Loved was published as freeware onto Newgrounds and Kongregate, as well as Ocias's official website, on 14 June 2010.[6] Since its release, the game has received sizeable praise and scrutiny from players, with some responding reminiscently over it.[4] Duncan Geere of Wired dubbed it "great high-brow lunchtime gaming" that exploits the paradox of video games being supposedly a better medium than music and films, despite most gamers being compliant by design.[6] Writing for Rock, Paper, Shotgun, Kieron Gillen called the atmosphere "genuinely oppressive" and the game's cogitation between free will and control "really quite excellent".[7] A review in the Italian magazine Dude named it one of their top 16 favourite independent games.[8]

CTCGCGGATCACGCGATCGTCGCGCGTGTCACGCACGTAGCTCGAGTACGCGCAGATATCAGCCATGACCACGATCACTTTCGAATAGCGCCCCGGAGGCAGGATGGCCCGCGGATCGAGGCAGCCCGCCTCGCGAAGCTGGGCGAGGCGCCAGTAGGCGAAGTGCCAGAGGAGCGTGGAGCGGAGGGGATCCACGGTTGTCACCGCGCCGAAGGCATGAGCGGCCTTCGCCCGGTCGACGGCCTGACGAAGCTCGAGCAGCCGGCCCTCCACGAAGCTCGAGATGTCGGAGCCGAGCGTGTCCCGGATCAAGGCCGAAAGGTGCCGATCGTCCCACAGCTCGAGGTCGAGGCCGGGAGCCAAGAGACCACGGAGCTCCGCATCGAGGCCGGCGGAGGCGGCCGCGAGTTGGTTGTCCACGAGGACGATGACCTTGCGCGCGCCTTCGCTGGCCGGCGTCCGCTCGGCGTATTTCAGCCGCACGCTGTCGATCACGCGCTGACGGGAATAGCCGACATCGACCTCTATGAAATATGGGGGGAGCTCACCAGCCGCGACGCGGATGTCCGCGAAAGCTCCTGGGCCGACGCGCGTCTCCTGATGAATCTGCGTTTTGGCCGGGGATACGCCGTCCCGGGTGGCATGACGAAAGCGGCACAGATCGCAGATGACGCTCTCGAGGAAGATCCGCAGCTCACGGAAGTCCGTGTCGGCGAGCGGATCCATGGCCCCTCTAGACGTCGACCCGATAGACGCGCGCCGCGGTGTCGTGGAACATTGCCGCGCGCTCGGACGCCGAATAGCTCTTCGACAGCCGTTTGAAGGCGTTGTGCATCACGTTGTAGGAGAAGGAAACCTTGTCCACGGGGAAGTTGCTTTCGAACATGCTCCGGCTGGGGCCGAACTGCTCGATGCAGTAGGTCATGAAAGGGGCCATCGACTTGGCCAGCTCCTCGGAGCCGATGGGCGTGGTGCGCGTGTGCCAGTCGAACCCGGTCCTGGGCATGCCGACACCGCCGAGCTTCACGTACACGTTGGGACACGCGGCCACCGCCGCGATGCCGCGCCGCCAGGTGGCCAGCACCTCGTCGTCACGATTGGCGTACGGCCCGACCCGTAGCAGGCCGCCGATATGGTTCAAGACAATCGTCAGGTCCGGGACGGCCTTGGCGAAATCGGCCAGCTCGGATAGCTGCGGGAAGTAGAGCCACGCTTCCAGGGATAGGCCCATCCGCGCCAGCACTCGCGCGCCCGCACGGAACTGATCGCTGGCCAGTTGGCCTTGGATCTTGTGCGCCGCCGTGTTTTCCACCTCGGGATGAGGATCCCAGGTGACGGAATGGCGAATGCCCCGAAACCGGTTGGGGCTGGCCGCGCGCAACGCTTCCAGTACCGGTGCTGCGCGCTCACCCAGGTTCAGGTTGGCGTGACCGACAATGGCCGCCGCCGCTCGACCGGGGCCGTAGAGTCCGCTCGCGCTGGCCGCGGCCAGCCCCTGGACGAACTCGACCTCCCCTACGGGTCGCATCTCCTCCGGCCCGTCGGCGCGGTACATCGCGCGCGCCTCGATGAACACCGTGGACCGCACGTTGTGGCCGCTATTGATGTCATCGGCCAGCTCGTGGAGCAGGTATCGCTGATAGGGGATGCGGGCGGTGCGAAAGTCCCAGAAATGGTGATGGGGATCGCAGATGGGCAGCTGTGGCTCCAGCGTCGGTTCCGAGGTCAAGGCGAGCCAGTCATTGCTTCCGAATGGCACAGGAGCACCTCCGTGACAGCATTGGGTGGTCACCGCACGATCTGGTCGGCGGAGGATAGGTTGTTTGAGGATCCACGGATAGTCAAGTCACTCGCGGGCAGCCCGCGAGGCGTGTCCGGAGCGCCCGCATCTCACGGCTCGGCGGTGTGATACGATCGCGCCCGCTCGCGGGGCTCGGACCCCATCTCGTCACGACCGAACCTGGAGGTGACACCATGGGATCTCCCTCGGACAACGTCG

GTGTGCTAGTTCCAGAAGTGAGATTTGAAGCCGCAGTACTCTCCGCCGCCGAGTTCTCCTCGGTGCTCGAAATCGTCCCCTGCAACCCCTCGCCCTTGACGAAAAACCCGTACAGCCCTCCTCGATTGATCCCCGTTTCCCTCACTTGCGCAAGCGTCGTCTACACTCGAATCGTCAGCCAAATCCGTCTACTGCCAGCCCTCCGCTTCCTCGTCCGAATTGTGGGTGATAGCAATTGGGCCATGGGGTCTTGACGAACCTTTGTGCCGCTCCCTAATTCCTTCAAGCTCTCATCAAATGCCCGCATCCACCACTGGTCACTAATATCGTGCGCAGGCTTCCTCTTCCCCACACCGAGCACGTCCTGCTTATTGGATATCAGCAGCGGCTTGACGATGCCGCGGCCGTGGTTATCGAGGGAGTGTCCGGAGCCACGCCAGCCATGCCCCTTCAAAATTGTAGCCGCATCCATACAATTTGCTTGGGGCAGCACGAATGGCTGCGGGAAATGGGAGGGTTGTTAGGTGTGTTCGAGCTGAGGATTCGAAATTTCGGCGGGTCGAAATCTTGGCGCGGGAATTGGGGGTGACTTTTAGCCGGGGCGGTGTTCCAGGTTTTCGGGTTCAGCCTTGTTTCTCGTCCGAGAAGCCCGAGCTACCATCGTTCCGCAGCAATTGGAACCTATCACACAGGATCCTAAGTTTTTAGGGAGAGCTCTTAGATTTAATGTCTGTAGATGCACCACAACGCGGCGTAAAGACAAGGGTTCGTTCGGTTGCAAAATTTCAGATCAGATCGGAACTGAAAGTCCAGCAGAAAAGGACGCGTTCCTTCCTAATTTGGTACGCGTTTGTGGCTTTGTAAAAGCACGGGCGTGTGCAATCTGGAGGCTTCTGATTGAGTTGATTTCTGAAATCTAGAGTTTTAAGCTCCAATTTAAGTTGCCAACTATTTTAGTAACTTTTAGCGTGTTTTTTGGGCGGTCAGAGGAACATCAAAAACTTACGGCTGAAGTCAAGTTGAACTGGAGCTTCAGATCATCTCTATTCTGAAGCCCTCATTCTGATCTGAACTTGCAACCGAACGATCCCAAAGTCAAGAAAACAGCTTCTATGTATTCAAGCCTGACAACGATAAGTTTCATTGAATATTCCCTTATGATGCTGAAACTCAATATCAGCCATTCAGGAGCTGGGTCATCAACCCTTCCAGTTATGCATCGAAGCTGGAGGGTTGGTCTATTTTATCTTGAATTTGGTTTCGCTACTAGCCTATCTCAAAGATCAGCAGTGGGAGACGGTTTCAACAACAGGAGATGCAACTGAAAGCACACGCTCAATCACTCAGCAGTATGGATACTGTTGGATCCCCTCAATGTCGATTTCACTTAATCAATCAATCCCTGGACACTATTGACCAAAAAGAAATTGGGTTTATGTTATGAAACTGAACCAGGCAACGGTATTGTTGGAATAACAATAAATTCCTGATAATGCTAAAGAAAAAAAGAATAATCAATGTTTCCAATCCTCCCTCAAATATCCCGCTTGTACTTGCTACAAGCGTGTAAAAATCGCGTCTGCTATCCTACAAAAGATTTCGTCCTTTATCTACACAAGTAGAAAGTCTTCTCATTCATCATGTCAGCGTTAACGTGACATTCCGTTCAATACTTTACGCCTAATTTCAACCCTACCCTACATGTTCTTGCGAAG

In interviewing Ocias, Justin Kranzl of Gamasutra called the experience of playing the game challenging of the "assumptions people may hold about the respective weight of narrative and play mechanics".[4] Kris Ligman of PopMatters called the controls frustrating and "only just playable", but disregarded this as "all it needs in order to work".[5] Chris Priestman of Kill Screen found the game provoking of "gut reactions" and noted a sexual undercurrent throughout it.[1] Referred to by Gillen, Michael Rose of IndieGames.com called the controls "a little wonky", but concluded that it was "definitely worth giving a go".[9] Tim W. of the same website ranked the game second place of the top 10 browser platformers of 2010.[10] Rose later published in his book 250 Indie Games You Must Play that the game is worth playing twice to see the alternative endings based on the player's decisions.[3] Writing for the official website of G4, Brittany Vincent called the game "especially curious" in its depiction of a dominant and submissive relationship and a "fantastic case" of the medium "pushing the margins of human emotion".[2]